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Kategoria Journal Now Online

The Gospel Coalition has teamed up with Matthias Media to freely host all 31 issues of the acclaimed Christian journal kategoria online. A quarterly journal produced by the Matthias Center for the Study of Modern Beliefs, kategoria was created to provide Christians with tools for critical thinking and research.

In Greek, kategoria literally means “speaking against” and was used by poets and historians of the ancient world to describe the activity of bringing a charge against another party. With essays and reviews on topics such as euthanasia, spirituality, deconstruction, utilitarianism, the kategoria journal sought not just to establish Christianity in the world of ideas but to critically assess and challenge secular thought, its philosophies and ideas.

You can find the full archive at http://thegospelcoalition.org/kategoria

Auckland Event: Do ‘Private’ Christian Beliefs Have a Place in Public Life?

Every year the Christian campus groups at Auckland University host a week-long series of outreach events that focus on Jesus and Christianity. This year we’re pleased to be involved in an event examining the role of religious beliefs in the public arena. The event is open to the public, so if you’re in the Auckland area, you’re welcome to join us.

Here are the details:

A Godless Public Square: Do ‘Private’ Christian Beliefs Have a Place in Public Life?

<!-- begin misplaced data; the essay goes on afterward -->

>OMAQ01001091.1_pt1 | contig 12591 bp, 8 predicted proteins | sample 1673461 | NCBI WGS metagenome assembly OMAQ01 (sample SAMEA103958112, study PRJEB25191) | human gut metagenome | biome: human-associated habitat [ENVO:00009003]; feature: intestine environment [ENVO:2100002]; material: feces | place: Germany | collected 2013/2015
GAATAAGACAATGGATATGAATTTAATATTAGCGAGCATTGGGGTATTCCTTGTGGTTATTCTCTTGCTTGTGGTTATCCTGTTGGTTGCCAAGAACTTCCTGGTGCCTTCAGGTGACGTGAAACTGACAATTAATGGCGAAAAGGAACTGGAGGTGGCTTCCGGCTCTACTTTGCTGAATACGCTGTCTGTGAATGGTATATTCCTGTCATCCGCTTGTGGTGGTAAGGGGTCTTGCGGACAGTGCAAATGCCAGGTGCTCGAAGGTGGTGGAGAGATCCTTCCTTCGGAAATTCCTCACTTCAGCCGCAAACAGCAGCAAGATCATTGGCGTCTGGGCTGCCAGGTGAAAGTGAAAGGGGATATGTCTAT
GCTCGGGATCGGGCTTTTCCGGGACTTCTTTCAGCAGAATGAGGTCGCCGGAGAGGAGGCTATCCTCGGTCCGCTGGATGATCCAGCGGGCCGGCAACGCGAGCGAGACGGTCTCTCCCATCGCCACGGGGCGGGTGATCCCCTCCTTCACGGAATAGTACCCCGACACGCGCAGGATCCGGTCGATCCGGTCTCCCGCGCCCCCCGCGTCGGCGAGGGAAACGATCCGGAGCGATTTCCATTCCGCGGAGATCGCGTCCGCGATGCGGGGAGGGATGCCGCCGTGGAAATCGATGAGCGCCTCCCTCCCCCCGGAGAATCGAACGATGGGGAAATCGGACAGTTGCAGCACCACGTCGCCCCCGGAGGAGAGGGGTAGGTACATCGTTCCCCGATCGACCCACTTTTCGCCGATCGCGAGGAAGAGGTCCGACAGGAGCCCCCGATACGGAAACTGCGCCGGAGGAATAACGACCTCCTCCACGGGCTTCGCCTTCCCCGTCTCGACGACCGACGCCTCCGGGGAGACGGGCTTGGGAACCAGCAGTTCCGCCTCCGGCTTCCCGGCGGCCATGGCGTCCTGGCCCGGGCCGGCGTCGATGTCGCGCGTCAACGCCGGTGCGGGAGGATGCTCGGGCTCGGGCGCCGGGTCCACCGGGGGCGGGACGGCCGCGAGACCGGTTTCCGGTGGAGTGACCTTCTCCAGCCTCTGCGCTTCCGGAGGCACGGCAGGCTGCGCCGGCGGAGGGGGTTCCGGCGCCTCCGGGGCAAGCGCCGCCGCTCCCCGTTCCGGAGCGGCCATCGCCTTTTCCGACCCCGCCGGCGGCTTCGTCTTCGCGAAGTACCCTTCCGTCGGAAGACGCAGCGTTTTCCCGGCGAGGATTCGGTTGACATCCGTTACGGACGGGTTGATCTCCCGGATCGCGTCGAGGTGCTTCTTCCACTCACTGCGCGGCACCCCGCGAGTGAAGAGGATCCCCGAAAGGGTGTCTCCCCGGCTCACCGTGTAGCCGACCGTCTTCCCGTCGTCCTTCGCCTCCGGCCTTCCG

A Jesus Week Panel Discussion
WHEN: 7-9pm Wednesday 3 August
WHERE: Lib B28

Christian theological convictions ought to impact the whole of life both in the private and public spheres; this is what the idea of an “undivided life” means, Jesus is Lord of all aspects of our lives.

Yet this consequence of Christian faith conflicts with a pervasive contemporary attitude: the view that that religion is fundamentally a private matter. It is accepted that a Christian is free to utilise theological convictions when they make decisions about their own life but in a pluralistic society it is increasingly deemed inappropriate to bring such convictions into public discussions about morality, law, politics, economics, education, scholarship and so on. The desire to influence society with Christian ideals or to convert others to the faith is viewed by many as an intolerant desire to impose one’s private views onto others.

It is widely accepted that theological convictions can govern churches and the private lives of believers yet we are told that the public square – government, public policy, the courts, the academy, education, business, arts, media, etc – should be secular only.

This event looks at this issue. The conversation will span Theology, Philosophy and Law led by a panel made up of Christian representatives from each discipline along with you the audience.

Up for discussion are issues like:

– Is it wrong for Christians to impose their ‘private’ religious beliefs onto others?
– Is secularism the neutral perspective it is claimed to be?
– Are public expressions of religion regulated by law?

Bring your own questions and ask them at the Q & A session.

This event is brought to you by the Evangelical Union and Thinking Matters as part of Jesus Week.

Panel:

Krauss on Craig: “disingenuous distortions, simplifications, and outright lies”

A couple of days ago, Lawrence Krauss released a statement on his recent debate with William Lane Craig over whether there is evidence for God. (If you haven’t watched it, ctrl-click here to view it on YouTube.)